I saw this movie when it opened in May of 1982. I still have the promo button they passed out at preview screenings proclaiming that opening day was National Plaid Day. It remains very funny but the technology for merging older film stock with contemporary materials is much greater today than thirty four years ago. It still looks great but we are spoiled today by the digital wonders that come from progress. My guess is that Zelig and Forrest Gump would also suffer a little by comparison as each uses a similar technique to this film to tell it’s story.
Rachel Ward was the “It” girl of the early 80s after starring in “The Thornbirds” on TV. She is the damsel in distress rather than a femme fatale here, which she would be two years later in the neo noir “Against All Odds”. Steve Martin gets to man handle her a couple of times for big laughs in the movie and she was indeed a beautiful woman, although she has no comic touch at all. Reiner himself appears as the butler, and maybe a little bit more, and he hams it up with Martin very effectively. Most of the costars are actually big names from past films who appear for a few brief seconds but are integrated so well into the movie that I hope their families are getting residuals.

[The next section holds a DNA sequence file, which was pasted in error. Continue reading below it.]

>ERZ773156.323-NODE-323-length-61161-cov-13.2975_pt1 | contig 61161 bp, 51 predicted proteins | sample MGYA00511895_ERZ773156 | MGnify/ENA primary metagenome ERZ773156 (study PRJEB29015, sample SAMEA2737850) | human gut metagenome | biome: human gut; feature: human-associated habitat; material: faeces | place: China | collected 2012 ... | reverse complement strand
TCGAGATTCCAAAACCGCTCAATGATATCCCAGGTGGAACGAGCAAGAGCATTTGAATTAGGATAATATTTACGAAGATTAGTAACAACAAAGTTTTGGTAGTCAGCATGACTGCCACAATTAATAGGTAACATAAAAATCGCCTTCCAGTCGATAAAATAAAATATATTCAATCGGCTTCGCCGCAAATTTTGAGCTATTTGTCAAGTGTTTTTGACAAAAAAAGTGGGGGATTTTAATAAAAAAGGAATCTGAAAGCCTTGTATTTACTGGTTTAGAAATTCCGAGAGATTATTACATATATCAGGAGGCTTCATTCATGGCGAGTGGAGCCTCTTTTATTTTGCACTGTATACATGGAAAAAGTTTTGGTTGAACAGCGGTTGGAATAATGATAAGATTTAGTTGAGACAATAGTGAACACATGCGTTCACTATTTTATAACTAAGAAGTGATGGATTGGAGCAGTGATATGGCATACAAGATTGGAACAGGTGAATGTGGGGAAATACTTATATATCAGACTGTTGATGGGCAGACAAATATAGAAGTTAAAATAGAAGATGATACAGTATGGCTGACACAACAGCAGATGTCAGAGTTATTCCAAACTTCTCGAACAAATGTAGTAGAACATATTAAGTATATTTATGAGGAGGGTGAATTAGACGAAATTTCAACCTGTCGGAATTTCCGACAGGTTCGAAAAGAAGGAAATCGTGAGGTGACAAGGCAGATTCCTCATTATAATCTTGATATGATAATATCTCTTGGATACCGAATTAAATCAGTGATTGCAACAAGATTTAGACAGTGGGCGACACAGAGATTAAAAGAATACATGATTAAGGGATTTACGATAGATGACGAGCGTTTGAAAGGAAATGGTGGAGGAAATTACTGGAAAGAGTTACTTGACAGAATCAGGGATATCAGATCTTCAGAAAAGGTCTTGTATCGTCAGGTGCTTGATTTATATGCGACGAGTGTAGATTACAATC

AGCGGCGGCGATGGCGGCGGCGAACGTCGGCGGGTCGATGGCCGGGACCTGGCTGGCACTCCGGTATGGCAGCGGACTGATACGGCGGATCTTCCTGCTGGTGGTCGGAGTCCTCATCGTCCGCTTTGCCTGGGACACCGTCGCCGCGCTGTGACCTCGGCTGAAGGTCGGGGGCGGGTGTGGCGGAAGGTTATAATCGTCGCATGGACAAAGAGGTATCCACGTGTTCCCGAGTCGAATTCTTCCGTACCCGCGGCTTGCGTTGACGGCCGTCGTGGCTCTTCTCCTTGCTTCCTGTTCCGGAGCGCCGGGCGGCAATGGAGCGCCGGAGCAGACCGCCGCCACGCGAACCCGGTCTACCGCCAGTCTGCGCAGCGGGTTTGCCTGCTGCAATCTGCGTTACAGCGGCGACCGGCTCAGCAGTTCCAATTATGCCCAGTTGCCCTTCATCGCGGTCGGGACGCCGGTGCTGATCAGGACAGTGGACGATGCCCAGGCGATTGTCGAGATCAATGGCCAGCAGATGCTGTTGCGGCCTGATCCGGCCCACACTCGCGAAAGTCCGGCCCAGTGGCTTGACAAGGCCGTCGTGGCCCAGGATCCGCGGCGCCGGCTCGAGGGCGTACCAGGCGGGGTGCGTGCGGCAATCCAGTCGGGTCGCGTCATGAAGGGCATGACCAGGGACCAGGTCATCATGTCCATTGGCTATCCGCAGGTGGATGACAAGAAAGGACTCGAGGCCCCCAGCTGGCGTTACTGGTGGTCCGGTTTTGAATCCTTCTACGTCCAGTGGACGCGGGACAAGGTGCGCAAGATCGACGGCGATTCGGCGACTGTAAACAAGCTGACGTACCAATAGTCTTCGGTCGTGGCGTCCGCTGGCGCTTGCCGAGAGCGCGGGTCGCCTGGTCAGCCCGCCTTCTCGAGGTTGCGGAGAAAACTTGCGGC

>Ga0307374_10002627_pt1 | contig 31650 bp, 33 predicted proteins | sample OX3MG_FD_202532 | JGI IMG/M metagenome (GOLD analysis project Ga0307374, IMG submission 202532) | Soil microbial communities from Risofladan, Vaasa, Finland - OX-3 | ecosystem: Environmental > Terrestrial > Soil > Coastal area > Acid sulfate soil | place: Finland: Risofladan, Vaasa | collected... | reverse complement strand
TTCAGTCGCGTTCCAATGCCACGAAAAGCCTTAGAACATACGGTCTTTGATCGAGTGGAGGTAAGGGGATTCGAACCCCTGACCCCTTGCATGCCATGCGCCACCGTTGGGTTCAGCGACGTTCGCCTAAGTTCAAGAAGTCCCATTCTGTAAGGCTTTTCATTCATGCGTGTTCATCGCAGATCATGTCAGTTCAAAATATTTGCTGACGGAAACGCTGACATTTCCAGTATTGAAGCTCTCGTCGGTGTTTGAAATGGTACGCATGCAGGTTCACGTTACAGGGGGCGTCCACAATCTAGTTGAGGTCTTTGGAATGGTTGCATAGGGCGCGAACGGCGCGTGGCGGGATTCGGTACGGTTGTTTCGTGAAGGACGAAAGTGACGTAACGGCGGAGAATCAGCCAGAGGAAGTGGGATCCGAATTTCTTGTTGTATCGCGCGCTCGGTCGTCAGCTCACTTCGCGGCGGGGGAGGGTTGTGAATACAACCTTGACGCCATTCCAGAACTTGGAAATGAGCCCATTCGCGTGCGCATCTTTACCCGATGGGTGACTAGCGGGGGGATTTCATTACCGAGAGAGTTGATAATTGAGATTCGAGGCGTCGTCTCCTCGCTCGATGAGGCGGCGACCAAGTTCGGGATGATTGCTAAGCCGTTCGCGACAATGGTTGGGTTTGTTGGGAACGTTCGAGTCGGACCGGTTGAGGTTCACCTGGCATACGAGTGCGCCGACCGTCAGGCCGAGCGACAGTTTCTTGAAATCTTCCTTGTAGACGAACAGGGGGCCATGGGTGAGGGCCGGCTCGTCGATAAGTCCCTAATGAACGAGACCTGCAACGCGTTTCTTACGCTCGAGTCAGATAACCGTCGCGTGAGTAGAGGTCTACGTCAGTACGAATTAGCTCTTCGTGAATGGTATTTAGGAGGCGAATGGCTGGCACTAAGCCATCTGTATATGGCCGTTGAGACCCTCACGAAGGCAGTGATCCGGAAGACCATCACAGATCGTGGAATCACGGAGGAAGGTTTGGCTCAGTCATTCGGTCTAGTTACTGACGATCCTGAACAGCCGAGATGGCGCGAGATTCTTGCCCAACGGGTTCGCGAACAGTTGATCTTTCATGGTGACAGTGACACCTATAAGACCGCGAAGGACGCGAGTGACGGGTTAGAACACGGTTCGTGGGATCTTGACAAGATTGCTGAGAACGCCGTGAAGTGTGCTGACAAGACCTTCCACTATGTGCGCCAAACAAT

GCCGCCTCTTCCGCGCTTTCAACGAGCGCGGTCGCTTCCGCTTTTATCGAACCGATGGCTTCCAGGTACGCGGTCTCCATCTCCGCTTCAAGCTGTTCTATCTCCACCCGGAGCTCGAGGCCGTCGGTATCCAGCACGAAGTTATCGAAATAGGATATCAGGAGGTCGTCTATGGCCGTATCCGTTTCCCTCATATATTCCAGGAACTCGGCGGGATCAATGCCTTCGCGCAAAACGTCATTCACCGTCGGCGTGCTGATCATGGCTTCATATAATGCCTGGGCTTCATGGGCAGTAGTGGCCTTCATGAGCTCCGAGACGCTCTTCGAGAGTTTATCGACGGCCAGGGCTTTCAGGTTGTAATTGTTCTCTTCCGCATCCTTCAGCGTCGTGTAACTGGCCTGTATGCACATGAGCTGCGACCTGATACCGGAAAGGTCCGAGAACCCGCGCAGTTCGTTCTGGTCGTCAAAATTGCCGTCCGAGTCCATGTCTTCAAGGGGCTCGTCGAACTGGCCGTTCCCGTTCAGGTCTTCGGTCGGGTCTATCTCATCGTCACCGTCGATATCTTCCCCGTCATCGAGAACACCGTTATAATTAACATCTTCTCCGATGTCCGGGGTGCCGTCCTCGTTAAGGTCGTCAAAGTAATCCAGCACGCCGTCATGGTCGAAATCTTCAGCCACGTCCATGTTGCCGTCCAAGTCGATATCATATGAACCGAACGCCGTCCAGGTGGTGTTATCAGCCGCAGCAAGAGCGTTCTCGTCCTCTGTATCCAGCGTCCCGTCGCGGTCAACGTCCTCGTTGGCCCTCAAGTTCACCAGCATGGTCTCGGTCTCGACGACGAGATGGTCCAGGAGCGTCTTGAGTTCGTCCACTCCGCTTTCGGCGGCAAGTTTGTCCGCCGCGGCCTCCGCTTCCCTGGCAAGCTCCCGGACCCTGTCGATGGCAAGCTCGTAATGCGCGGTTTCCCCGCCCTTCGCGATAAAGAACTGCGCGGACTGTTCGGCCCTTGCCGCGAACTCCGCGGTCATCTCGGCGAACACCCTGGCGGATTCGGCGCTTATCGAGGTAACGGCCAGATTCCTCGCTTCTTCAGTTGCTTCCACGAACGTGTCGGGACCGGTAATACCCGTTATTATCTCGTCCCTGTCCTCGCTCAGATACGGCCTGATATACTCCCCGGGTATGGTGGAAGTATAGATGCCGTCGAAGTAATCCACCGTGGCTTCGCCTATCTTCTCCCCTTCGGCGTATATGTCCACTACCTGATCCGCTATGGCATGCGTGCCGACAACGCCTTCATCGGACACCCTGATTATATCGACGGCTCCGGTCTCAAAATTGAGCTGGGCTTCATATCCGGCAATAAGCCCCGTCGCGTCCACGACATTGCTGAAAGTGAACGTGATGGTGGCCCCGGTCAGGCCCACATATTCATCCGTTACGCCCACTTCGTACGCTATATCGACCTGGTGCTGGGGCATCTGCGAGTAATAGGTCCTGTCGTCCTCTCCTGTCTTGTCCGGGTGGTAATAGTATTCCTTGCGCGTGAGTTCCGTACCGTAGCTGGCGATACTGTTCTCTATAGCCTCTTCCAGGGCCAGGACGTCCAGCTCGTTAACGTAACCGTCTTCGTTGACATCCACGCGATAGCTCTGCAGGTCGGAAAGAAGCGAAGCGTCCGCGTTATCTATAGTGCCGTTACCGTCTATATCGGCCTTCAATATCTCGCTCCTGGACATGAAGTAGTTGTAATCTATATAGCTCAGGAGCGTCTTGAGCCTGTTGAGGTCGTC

Mr. Reiner was honored after the film with a short assemblage of film clips put together by TCM and a nice introduction by actress/author Illeanna Douglas. She proceeded to try to interview him but Reiner was “On” and would not be contained. The 94 year old actor/writer/director/producer was full of jokes, side track stories and assorted foolishness. He was very entertaining but I was occasionally left wondering if he sometimes just lost track of what he was doing and went to a comfort zone. The big house at the Chinese Theater was packed and the nearly 1000 of us lucky enough to get in gave him a standing ovation greeting that was very sincere.
He talked about his days with the Dick Van Dyke show and was clearly quite proud of his accomplished children, including his director son Rob, his psychologist daughter and artist younger son. He shared George Burns ribald comment with the audience as to what sex was like in your 80s, after all they did work together on “Oh God”, but he had to make sure there were no children in the audience. The analogy was disgusting and funny as heck. He appears to be in good health and still very amusing with his improvisational comments during the interview. It was an afternoon well spent and reminds me that I should be visiting my DVD collection more often, where “The Man with Two Brains” and “All of Me” reconnect him with Steve Martin. There are several other films to post about from Friday and Saturday, but I will have to catch up during the week, it’s just too late when we are getting back to do any coherent writing.